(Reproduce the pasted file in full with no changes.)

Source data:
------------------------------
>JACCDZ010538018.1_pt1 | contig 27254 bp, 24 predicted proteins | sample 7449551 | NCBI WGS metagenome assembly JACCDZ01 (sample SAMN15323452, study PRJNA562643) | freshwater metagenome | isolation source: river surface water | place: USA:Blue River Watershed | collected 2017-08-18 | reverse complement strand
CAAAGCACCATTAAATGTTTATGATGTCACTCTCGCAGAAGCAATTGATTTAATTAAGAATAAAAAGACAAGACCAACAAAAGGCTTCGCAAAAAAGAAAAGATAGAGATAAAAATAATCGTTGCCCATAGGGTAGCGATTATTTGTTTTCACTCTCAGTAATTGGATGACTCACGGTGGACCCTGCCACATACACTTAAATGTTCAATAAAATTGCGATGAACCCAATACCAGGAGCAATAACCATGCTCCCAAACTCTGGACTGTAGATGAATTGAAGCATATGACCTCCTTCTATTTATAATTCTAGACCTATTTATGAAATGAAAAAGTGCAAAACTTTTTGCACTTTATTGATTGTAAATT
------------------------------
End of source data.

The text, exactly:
>JACCDZ010538018.1_pt1 | contig 27254 bp, 24 predicted proteins | sample 7449551 | NCBI WGS metagenome assembly JACCDZ01 (sample SAMN15323452, study PRJNA562643) | freshwater metagenome | isolation source: river surface water | place: USA:Blue River Watershed | collected 2017-08-18 | reverse complement strand
CAAAGCACCATTAAATGTTTATGATGTCACTCTCGCAGAAGCAATTGATTTAATTAAGAATAAAAAGACAAGACCAACAAAAGGCTTCGCAAAAAAGAAAAGATAGAGATAAAAATAATCGTTGCCCATAGGGTAGCGATTATTTGTTTTCACTCTCAGTAATTGGATGACTCACGGTGGACCCTGCCACATACACTTAAATGTTCAATAAAATTGCGATGAACCCAATACCAGGAGCAATAACCATGCTCCCAAACTCTGGACTGTAGATGAATTGAAGCATATGACCTCCTTCTATTTATAATTCTAGACCTATTTATGAAATGAAAAAGTGCAAAACTTTTTGCACTTTATTGATTGTAAATT